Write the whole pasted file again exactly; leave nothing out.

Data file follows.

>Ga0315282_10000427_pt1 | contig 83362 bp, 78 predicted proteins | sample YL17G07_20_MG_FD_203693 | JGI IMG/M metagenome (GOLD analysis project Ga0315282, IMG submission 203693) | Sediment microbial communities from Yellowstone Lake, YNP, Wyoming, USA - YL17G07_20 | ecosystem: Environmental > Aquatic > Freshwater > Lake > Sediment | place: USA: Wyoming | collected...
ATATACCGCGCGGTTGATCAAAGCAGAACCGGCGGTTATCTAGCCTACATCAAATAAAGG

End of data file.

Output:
>Ga0315282_10000427_pt1 | contig 83362 bp, 78 predicted proteins | sample YL17G07_20_MG_FD_203693 | JGI IMG/M metagenome (GOLD analysis project Ga0315282, IMG submission 203693) | Sediment microbial communities from Yellowstone Lake, YNP, Wyoming, USA - YL17G07_20 | ecosystem: Environmental > Aquatic > Freshwater > Lake > Sediment | place: USA: Wyoming | collected...
ATATACCGCGCGGTTGATCAAAGCAGAACCGGCGGTTATCTAGCCTACATCAAATAAAGG